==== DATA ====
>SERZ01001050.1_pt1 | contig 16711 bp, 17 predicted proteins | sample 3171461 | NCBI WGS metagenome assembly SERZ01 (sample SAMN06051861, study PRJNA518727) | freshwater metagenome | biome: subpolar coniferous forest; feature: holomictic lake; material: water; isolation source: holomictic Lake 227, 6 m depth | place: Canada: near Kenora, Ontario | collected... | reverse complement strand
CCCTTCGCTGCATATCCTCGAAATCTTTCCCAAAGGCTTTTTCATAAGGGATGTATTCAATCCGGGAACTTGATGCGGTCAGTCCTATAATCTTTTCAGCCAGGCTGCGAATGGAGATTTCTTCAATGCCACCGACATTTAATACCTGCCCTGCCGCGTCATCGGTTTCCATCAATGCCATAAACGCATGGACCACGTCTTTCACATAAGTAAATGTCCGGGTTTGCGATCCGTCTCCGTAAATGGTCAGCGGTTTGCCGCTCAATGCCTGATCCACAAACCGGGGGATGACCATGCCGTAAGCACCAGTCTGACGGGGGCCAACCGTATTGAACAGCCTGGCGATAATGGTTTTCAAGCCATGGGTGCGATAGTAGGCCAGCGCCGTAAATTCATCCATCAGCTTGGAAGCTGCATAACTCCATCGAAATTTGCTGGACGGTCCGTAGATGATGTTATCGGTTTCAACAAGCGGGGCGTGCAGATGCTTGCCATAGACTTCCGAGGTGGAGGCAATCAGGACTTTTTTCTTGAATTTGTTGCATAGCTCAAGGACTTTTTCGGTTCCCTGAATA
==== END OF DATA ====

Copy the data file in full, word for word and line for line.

>SERZ01001050.1_pt1 | contig 16711 bp, 17 predicted proteins | sample 3171461 | NCBI WGS metagenome assembly SERZ01 (sample SAMN06051861, study PRJNA518727) | freshwater metagenome | biome: subpolar coniferous forest; feature: holomictic lake; material: water; isolation source: holomictic Lake 227, 6 m depth | place: Canada: near Kenora, Ontario | collected... | reverse complement strand
CCCTTCGCTGCATATCCTCGAAATCTTTCCCAAAGGCTTTTTCATAAGGGATGTATTCAATCCGGGAACTTGATGCGGTCAGTCCTATAATCTTTTCAGCCAGGCTGCGAATGGAGATTTCTTCAATGCCACCGACATTTAATACCTGCCCTGCCGCGTCATCGGTTTCCATCAATGCCATAAACGCATGGACCACGTCTTTCACATAAGTAAATGTCCGGGTTTGCGATCCGTCTCCGTAAATGGTCAGCGGTTTGCCGCTCAATGCCTGATCCACAAACCGGGGGATGACCATGCCGTAAGCACCAGTCTGACGGGGGCCAACCGTATTGAACAGCCTGGCGATAATGGTTTTCAAGCCATGGGTGCGATAGTAGGCCAGCGCCGTAAATTCATCCATCAGCTTGGAAGCTGCATAACTCCATCGAAATTTGCTGGACGGTCCGTAGATGATGTTATCGGTTTCAACAAGCGGGGCGTGCAGATGCTTGCCATAGACTTCCGAGGTGGAGGCAATCAGGACTTTTTTCTTGAATTTGTTGCATAGCTCAAGGACTTTTTCGGTTCCCTGAATA